It is small wonder, therefore, that Sigmund Freud drew most of his groundbreaking conclusions – resulting in psychotherapy, “the talking cure” – from studying characters in novels rather than from analyzing live subjects. A whole new branch of psychiatry known as psychoanalysis was founded by analyzing fiction.

In the academy these days fiction is used to teach many other subjects, not only in psychology, history and philosophy, because fiction pierces into the truth behind the facts. Sipho Noko, an LL.B. student, told me on Twitter the other day that he had never read an African novel before until my novel, Black Diamond, was prescribed at the University of Pretoria Law School for a topic titled “Law from Below”. When I wrote that novel – a layman in the field of law – I never imagined it could be a law school textbook. Another lawyer, Advocate Maru Moremogolo, wrote to me about Little Suns, “Your book brings context to judicial powers of traditional leaders, a perfect timing #Dalindyebo – how the King wanted some of his judicial powers returned from the magistrate.”

He thought I was being prophetic, I thought I was just telling a story.

I was once astounded when I learned that Ways of Dying was prescribed at an architecture school in the United Kingdom. When I wrote that novel I never imagined I was writing about architecture. Yewande Omotoso, who is an architect in another life, once tried to explain how the novel relates to architecture, a field I know nothing about. But I forget now what she said.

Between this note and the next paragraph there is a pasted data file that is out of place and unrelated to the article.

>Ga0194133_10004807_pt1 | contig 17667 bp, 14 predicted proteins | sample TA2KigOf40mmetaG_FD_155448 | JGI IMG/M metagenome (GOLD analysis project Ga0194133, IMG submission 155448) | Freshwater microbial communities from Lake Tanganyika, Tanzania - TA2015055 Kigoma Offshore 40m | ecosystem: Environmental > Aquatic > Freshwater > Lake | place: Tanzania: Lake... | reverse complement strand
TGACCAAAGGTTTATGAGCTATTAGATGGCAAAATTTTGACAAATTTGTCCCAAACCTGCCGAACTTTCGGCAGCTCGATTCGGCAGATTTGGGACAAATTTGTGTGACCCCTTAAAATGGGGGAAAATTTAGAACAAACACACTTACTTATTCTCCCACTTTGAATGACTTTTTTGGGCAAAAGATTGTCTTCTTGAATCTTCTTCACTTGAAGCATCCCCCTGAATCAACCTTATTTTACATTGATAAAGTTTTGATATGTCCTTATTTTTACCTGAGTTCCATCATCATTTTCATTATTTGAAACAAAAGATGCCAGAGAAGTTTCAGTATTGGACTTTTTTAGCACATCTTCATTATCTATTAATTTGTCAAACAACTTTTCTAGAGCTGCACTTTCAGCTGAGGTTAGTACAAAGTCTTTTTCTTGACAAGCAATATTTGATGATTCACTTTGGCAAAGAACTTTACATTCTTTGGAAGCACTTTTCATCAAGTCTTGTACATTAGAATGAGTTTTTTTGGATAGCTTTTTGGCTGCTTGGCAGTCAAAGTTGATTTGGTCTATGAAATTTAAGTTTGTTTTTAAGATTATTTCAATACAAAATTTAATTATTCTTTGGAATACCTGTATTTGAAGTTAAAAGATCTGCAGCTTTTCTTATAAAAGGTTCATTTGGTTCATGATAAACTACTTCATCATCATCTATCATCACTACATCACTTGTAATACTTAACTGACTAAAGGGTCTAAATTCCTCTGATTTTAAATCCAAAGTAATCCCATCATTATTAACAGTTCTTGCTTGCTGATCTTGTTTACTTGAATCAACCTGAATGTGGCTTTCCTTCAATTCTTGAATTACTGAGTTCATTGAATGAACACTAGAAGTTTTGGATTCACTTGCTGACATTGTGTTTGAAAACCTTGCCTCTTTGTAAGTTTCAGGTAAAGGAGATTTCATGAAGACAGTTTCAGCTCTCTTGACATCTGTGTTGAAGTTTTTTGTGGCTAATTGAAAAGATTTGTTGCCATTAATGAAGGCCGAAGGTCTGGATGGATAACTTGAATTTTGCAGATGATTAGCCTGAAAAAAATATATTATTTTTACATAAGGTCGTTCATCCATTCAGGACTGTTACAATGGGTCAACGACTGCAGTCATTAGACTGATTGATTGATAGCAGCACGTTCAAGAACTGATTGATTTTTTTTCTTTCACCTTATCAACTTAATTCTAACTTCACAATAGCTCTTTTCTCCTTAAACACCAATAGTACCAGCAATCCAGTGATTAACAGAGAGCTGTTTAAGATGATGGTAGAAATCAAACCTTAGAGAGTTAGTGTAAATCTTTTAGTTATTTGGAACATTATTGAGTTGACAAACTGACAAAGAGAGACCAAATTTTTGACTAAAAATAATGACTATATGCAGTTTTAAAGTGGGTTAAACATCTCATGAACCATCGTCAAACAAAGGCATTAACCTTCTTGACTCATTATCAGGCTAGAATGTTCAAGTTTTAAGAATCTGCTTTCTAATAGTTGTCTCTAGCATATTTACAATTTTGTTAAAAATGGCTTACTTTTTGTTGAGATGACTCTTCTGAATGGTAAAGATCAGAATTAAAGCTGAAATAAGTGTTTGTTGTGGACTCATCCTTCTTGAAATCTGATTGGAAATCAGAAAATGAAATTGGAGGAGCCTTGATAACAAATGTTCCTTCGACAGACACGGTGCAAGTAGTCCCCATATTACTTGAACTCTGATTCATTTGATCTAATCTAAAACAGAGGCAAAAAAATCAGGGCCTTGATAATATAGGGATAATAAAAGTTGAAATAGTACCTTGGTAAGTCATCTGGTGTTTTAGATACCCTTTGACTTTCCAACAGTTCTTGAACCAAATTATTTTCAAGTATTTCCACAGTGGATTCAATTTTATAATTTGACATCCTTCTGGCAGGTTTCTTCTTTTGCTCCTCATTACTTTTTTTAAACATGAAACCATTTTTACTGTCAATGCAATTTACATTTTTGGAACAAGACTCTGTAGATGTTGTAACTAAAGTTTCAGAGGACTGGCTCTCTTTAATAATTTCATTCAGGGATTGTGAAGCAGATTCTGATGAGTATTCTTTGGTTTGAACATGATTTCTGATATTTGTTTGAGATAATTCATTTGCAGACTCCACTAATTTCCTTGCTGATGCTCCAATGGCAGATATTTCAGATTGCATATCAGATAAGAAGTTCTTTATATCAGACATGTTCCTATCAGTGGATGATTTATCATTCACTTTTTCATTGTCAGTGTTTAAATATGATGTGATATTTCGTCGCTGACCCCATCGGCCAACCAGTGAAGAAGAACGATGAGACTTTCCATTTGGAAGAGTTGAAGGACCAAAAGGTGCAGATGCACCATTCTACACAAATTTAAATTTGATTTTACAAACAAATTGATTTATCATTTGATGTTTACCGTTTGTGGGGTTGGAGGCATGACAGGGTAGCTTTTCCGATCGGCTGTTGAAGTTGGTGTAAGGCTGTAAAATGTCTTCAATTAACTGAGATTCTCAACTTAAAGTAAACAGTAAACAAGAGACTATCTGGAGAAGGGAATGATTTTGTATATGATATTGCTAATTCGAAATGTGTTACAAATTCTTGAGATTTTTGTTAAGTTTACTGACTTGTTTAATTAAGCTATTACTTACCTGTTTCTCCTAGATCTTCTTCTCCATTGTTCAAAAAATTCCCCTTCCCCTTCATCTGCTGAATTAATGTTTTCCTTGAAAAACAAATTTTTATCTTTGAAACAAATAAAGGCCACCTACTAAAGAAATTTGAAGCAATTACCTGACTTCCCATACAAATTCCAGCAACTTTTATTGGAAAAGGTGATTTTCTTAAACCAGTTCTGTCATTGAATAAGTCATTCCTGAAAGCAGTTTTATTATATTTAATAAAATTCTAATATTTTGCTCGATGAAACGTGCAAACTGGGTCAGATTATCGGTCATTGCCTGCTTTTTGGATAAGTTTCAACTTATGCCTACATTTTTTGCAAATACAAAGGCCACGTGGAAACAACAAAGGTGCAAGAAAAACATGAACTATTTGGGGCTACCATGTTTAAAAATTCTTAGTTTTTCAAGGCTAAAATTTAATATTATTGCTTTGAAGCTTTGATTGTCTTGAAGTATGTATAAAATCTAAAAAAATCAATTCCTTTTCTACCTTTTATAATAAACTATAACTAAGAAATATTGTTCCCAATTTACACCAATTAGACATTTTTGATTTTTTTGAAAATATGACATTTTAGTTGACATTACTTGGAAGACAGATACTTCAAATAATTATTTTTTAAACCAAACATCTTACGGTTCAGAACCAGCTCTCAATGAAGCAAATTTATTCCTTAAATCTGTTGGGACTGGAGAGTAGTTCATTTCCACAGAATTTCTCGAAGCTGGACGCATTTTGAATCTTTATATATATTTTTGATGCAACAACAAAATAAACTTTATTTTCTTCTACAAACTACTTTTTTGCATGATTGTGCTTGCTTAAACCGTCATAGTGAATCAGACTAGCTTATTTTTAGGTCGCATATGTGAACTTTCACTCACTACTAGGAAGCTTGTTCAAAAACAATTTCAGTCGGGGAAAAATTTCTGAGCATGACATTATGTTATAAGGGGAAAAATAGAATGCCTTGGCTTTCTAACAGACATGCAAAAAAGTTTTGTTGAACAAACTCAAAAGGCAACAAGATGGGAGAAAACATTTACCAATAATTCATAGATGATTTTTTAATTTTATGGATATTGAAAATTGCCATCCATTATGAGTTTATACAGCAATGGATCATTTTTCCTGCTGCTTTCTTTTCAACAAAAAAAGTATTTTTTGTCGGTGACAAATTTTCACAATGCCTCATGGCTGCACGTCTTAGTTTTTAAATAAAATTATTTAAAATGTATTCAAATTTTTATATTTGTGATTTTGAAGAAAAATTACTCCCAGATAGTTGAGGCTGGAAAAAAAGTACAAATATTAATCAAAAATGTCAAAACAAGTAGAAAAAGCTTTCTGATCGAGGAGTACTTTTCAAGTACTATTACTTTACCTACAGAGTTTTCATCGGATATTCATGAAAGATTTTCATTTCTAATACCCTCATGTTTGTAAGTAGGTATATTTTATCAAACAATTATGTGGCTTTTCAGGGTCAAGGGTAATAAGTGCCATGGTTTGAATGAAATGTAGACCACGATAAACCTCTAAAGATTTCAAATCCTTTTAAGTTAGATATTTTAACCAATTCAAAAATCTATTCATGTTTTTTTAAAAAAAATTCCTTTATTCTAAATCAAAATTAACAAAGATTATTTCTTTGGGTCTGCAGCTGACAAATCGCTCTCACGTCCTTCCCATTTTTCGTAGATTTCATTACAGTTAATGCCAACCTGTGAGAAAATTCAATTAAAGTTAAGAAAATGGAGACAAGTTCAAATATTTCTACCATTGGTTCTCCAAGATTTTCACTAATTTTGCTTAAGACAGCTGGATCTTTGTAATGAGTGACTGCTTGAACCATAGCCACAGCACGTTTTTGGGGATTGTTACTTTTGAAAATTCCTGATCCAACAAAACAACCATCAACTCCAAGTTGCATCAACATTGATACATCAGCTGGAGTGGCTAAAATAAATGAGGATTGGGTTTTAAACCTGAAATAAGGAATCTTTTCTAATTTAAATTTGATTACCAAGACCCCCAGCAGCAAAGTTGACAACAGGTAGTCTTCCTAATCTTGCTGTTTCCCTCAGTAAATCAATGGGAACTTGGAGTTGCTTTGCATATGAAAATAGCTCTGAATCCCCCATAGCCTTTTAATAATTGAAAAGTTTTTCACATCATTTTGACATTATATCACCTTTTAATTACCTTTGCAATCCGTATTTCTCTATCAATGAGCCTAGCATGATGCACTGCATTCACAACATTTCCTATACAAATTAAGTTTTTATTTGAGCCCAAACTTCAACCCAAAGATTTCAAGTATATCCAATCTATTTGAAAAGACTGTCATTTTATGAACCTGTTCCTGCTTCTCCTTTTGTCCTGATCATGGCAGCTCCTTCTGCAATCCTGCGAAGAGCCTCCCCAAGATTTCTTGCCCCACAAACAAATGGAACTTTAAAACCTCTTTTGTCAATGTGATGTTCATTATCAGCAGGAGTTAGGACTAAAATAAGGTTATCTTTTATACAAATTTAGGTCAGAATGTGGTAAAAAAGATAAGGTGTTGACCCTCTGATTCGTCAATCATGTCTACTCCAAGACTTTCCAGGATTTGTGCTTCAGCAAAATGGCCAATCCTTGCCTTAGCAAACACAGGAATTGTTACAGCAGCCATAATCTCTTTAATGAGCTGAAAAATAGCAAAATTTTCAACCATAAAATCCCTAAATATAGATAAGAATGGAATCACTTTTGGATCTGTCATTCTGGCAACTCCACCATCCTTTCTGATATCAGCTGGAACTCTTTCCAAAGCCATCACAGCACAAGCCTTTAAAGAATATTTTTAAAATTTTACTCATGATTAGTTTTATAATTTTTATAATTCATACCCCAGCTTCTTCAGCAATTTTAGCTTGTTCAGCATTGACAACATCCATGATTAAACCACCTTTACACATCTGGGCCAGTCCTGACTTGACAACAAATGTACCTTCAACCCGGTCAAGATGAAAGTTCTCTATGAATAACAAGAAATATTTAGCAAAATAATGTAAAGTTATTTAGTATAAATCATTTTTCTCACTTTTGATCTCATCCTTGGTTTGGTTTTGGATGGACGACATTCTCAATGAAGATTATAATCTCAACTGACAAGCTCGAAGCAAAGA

The ability of fiction to operate so comfortably across all these diverse disciplines lies not only in its descriptive powers or its capacity to delineate structural problems, but in its facility to examine interiorities. The interior experience is absent in journalism, as it is in most non-fiction. The search of the interior experience has resulted in the emergence of Narrative Journalism in recent times (and of New Journalism in the last century), where the practitioners try to apply the techniques of fiction such as point of view and plot and various other narrative devices to journalism. You have seen this practiced quite successfully in the New Yorker and to some extent in Granta.

One notable non-fiction genre that has mastered the intricacies of hybridity is memoir. Memoir, unlike biography/autobiography, uses the tools of fiction to capture the essence of an aspect of the author’s life. Like fiction it explores interiorities.

The publishing industry in the Western world has set distinguishing features between memoir and traditional autobiography to which it adheres faithfully. Of course, writers always experiment and transgress genres. An autobiography is about the writer. She is the subject in a historical chronicle of her life and the events that shaped it – from the time she was born to a determined period. A memoir, on the other hand, is not about the writer but about something else as experienced by the writer or those close to her. A memoir therefore must have a subject because the writer is not the subject. For instance, the subject may be Alzheimer. A memoir must have a central theme: for example, on the author’s struggles to cope with a husband who is gradually losing his memory. A true memoirist works from memory – hence the name of the genre – because she is not a chronicler of history. She mines her memory and tries to capture the feelings and emotions she had at the time of the event. Her account is enriched by the distortions of time, by obliviousness, by faulty recall, by amnesia. The fidelity is to the emotion rather than to historical accuracy. That is why you can conflate characters in a memoir and re-invent new contexts etc. to capture and represent to the reader the feeling and sometimes the philosophy. The emphasis is on emotional truth.